Fark_Guy_Rob: Okay Buddy, tell me, where are you going to get your blazing fast high-speed internet connection that will allow you and your family to stream all this media?  What's that?  The CABLE COMPANY?  Or maybe you'll go to the PHONE COMPANY.  In either case, you'll be getting screwed, just like everyone else.  The last time I was in the US, ~4 years ago, with Comcast, internet only cost me $50 and internet only + basic cable was like $55.


That varies a lot by market.

We've got a reliable 30Mbps down, no caps, for $40/mo in St. Louis. I think that rate expires in two years and will eventually go up to $60/mo. Then we'll just switch to another provider and take advantage of their promo rate for a year or two.

I'm really hoping that Google Fiber makes it's way over from KC.
 
2014-06-25 03:18:26 PM  

dookdookdook: havana_joe: With cable it's just so much easier to scroll through channels or the listings and find something to put on.

See, what you need isn't cable, it's a white noise machine.


this. I got rid of cable 8 years ago and have found that I no longer lose afternoons watching Waterworld on the couch. My children don't have a set TV time schedule based upon the aired programming, they have to actively seek out what they want to see. Honestly, that is the biggest upside to it.
 
2014-06-25 03:41:29 PM  
Internet streaming only is not currently a viable alternative to cable television for any real TV watcher. The content is simply not there. The majority of cable stations do not make their shows available streaming to people that can't prove they subscribe to cable. The few shows that do stream on Hulu are often edited, and full of just as many ads as if you were to watch on TV. The content on Netflix is mostly stale, and takes a long time to get updated. Slow connection speeds and data caps make streaming not viable for many people. I have AT&T DSL, and heaven forbid I should want to watch something on Netflix while browsing something that is even slightly data heavy in the internet, forget about it, nothing works.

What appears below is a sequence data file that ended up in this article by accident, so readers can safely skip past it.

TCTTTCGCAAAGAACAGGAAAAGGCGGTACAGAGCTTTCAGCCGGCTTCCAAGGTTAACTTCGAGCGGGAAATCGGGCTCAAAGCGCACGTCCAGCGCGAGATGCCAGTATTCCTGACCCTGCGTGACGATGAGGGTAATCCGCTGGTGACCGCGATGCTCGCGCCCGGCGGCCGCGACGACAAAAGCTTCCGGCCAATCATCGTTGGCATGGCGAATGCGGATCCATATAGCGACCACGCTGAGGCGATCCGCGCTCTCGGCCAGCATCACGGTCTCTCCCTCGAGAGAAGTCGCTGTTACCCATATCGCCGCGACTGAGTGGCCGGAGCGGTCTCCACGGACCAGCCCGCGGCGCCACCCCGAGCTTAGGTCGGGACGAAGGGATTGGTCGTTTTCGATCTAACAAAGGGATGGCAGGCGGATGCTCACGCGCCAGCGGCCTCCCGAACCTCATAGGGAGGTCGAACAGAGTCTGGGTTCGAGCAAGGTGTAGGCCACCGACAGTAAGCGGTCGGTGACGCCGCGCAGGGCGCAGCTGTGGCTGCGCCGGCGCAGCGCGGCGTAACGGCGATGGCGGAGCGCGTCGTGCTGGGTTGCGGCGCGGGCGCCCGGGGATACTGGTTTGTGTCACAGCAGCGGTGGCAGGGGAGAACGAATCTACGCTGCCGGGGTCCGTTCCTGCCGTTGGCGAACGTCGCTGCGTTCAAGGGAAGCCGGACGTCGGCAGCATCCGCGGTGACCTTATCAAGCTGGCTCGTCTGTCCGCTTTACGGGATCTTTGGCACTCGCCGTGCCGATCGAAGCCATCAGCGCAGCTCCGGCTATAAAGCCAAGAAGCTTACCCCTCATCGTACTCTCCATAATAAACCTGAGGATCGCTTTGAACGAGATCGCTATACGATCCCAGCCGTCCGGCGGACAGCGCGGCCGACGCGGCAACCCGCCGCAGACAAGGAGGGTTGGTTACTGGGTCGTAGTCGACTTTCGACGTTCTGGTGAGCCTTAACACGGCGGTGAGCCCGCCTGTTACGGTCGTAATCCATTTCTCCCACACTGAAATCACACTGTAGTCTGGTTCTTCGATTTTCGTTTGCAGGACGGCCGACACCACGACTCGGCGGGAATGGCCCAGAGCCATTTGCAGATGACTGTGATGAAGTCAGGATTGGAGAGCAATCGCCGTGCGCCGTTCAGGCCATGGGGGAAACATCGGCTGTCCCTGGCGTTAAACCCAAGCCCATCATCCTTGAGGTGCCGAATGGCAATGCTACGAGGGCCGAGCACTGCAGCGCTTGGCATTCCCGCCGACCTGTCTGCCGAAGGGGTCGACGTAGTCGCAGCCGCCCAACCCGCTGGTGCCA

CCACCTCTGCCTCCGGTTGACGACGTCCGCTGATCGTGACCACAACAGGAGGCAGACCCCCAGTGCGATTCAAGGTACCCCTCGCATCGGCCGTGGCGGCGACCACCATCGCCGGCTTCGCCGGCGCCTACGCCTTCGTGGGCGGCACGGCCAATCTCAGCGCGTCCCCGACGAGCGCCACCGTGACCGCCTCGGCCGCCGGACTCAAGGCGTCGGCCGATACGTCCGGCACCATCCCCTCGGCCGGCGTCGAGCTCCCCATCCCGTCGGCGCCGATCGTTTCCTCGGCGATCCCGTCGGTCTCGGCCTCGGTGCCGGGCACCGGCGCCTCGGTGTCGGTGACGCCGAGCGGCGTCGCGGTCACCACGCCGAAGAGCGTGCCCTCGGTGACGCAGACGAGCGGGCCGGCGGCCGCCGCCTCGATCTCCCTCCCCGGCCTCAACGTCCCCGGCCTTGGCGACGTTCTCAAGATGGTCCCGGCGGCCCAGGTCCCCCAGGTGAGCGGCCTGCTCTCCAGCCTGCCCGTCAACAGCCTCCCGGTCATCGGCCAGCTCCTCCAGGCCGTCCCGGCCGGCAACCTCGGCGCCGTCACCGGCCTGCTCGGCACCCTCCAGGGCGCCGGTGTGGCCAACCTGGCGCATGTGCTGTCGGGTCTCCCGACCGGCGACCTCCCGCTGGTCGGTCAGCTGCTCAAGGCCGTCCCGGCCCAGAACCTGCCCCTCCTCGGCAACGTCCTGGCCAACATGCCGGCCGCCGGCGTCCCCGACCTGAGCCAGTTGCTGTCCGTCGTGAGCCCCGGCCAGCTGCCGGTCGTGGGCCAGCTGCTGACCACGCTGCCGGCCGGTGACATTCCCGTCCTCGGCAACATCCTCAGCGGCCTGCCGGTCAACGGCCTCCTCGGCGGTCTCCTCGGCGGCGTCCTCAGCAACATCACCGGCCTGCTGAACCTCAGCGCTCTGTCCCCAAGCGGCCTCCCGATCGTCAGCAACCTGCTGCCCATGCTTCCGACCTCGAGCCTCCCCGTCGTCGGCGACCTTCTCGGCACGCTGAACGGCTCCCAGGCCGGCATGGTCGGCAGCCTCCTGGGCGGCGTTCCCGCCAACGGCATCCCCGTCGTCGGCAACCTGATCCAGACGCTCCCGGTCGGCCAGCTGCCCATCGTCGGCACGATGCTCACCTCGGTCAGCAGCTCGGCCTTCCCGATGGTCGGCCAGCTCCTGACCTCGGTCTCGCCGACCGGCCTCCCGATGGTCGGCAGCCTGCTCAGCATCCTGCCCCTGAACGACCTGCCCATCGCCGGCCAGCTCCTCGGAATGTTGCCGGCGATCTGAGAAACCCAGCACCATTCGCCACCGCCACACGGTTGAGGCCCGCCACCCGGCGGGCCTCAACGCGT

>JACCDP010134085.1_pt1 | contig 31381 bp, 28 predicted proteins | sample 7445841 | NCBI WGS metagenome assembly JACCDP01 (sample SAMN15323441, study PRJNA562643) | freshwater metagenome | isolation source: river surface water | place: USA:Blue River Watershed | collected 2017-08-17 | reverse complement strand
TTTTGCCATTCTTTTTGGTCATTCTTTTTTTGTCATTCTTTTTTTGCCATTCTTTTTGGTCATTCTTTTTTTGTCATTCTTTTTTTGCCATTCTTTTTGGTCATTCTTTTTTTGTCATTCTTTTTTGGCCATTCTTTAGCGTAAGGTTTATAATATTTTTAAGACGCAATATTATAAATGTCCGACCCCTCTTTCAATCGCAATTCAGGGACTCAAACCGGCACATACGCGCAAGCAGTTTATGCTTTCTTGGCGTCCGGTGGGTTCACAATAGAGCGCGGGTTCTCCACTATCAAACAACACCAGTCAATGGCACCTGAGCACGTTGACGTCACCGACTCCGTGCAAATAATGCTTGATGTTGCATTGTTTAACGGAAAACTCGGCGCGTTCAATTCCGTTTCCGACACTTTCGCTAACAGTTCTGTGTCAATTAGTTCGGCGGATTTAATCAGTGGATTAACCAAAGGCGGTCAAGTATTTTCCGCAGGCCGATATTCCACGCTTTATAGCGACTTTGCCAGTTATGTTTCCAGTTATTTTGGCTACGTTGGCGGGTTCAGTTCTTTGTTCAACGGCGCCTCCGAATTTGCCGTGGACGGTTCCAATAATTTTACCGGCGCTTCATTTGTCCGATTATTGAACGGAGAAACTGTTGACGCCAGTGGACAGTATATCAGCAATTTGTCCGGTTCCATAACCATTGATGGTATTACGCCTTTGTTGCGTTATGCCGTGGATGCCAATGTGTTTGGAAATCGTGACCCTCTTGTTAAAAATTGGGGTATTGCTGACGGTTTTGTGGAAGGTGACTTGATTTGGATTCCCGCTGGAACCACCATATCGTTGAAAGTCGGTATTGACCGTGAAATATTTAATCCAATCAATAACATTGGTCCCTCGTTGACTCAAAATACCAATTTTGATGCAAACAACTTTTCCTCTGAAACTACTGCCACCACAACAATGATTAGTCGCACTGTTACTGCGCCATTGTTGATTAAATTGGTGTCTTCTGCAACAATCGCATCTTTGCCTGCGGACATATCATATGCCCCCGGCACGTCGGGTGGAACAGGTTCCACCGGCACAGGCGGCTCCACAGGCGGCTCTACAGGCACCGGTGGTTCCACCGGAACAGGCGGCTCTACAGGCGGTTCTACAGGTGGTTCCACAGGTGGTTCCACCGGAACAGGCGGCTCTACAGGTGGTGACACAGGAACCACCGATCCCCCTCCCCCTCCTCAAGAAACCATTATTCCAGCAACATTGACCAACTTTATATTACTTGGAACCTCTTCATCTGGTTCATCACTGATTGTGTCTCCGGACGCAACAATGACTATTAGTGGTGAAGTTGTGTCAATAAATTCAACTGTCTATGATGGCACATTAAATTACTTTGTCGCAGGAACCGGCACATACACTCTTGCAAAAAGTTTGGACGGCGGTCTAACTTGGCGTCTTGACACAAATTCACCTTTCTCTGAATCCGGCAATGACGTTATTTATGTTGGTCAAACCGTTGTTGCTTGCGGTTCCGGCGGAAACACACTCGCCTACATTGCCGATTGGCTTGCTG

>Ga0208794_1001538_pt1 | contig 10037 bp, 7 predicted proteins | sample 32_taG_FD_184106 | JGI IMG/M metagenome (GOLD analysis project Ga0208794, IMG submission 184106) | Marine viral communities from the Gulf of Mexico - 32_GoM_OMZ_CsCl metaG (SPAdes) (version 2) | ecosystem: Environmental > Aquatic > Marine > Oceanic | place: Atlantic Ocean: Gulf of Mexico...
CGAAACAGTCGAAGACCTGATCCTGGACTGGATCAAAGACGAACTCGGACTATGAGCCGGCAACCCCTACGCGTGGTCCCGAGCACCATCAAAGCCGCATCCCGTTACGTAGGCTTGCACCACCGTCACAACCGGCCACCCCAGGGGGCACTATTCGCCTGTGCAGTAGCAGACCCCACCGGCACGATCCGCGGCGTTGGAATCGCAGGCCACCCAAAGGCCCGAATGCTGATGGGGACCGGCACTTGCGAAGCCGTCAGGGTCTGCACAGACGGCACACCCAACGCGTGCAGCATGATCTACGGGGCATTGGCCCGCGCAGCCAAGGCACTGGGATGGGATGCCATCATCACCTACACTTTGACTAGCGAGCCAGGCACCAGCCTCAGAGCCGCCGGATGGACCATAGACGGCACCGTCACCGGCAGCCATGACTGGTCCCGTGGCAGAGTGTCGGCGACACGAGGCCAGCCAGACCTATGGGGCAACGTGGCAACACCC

So yeah, cutting the cord is fine if you don't like watching TV in the first place, don't mind waiting (sometimes a long time) to see new episodes of the shows you watch, and have an internet connection to support streaming. Unfortunately for those of us that like sports or shows on cable, streaming just isn't a viable option as of yet, without resorting to illegal downloads or streaming. I have the cheapest tier available from DirecTV and I pay less than $50 a month, and it's fine.
 
2014-06-25 03:42:10 PM  

TommyymmoT: I'm making arrangements to drop Time Warner completely.
$143 a month for cable, HBO, and internet, and it works whenever it feels like it.
I don't need 12 shopping channels, over 70 sports channels that I couldn't give a rat's ass about (right now they're showing JV high school soccer on one of the channels), and several pay channels featuring 30 year old movies.

I've changed boxes 3 times, and I still have to reboot this Cisco based piece of crap at least once a day.
My internet speeds are crap for fully 1/2 the day despite having the the best modem available and a squeaky clean i7 with no bloatware.


Boys or girls JV high school soccer?
 
2014-06-25 03:44:33 PM  
Fubini, Netflix won't give me much info unless I sign up for a free trial. What is the range of subscriptions? What I mean is: Is there only one subscription or is it like cable where pricier subscriptions give you more content, speed or both?
 
2014-06-25 03:46:14 PM  

oh_please: mrmopar5287: Dinjiin: Besides, à la carte TV has missed its time.  It should have been available 15-20 years ago with first generation digital cable boxes.  But now with video on demand services like Netflix, Amazon Prime, Google Play, the iStore and cable PPV, why bother paying for a channel when you only watch a few shows on it?  Just pay for the shows directly.